The Planning Resource article also quotes the views of a partner of another legal firm with an involvement in the HS2 project. Nicholas Evans, from Bircham Dyson Bell, feels that “local authorities will probably want reassurance about how the Secretary of State plans to use [the Clause 47] power”. He argues that, since local authorities are already empowered to employ compulsory purchase powers for redevelopment purposes, they could view Clause 47 as “unnecessary and a little threatening”.
It is common ground between the Gooch Estate and the experts quoted by Planning Resource that the most likely locations where the Secretary of State would exercise the power are in the vicinity of stations, and this is why the Gooch Estate, with development land in Digbeth just a stone’s throw from the site of the proposed Curzon Street Birmingham terminal for HS2, has raised the issue in its petition. Another legal expert quoted by Planning Resource, Simon Ricketts, who is a partner at King & Wood Mallesons S J Berwin, points to the potential for Clause 47 to be employed in connection with a large housing or retail development close to a station. He comments that “there needs to be a clear understanding of what the basis of that power is and how the Secretary of State would use it”.
You may find it hard to lavish any sympathy on an organisation that plans to profit from property development, but it is the contention of the Gooch Estate that this uncertainty regarding how the powers that would be granted by Clause 47 “will result in significant adverse impacts on its interests”. It claims that its property interests in Digbeth are “specifically at risk because of the lack of development in Digbeth, which has been hampered by previous infrastructure and connectivity issues, and the high numbers of properties there which would benefit from regeneration”. It sees the “risk of unlimited and unknown compulsory purchase at a later date” as condemning its property to be regarded as “a risky and potentially unattractive prospect for investors, who are an essential component for regeneration”. The Estate’s petition concludes that “Clause 47 could therefore have the opposite effect to that which was originally intended, by undermining growth and regeneration which is already planned”.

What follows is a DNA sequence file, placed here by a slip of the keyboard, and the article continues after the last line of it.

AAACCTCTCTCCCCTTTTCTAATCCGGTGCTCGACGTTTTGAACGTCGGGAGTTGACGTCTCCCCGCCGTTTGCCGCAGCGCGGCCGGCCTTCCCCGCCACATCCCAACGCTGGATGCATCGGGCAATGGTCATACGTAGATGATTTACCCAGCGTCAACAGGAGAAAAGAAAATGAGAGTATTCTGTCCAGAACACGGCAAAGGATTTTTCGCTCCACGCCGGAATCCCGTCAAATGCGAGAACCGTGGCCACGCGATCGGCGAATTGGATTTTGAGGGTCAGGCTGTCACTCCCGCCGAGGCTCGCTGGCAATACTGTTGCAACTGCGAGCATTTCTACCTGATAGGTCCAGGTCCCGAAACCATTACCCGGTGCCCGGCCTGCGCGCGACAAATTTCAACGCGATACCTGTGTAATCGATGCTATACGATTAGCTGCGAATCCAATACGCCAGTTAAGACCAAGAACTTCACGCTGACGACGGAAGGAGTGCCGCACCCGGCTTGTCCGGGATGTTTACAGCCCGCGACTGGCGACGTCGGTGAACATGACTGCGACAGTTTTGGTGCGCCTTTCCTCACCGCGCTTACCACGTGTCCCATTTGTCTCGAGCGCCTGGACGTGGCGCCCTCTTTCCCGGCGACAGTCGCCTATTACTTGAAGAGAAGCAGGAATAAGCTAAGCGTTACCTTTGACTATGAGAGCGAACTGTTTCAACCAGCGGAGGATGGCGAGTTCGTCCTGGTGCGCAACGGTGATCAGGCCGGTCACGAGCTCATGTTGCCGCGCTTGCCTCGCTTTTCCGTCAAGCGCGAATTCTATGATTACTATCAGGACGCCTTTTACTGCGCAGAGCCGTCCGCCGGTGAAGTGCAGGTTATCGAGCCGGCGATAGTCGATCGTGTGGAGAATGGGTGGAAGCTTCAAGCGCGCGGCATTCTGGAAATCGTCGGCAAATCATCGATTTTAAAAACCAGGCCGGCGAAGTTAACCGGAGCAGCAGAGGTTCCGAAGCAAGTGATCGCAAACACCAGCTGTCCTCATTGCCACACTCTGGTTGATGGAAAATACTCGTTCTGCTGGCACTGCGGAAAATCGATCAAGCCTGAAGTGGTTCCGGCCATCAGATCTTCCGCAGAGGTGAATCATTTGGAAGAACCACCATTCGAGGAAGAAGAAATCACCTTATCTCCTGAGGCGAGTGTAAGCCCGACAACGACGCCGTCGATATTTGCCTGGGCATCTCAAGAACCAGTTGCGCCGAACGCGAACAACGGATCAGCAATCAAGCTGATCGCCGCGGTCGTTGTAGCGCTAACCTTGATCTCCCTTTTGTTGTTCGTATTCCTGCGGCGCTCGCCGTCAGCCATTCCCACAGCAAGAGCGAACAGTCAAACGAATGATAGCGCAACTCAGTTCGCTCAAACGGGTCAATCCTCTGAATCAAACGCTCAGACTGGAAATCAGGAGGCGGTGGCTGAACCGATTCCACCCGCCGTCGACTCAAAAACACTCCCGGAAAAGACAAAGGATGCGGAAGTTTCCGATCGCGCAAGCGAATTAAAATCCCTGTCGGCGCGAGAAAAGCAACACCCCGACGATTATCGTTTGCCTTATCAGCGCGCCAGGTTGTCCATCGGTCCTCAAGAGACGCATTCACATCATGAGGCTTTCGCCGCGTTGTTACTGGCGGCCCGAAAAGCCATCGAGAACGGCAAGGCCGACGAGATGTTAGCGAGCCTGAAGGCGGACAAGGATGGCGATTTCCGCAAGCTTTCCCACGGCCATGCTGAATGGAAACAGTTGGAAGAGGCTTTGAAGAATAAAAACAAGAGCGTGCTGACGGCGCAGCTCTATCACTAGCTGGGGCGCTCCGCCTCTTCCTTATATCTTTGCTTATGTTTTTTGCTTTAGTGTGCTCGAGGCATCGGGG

The petition by the Gooch Estate provided the Government with the opportunity to clarify for the benefit of the Estate, the HS2 Select Committee and the concerned legal experts, such as the three that I have named in this blog, just why it thinks it needs Clause 47 and how the Secretary of State proposes to use the powers with which the clause will arm him.
In the next part of this blog I will look at what clarification has been forthcoming.
(To be continued …)
PS: Since I posted this blog I have located a full version of the Planning Resource article here.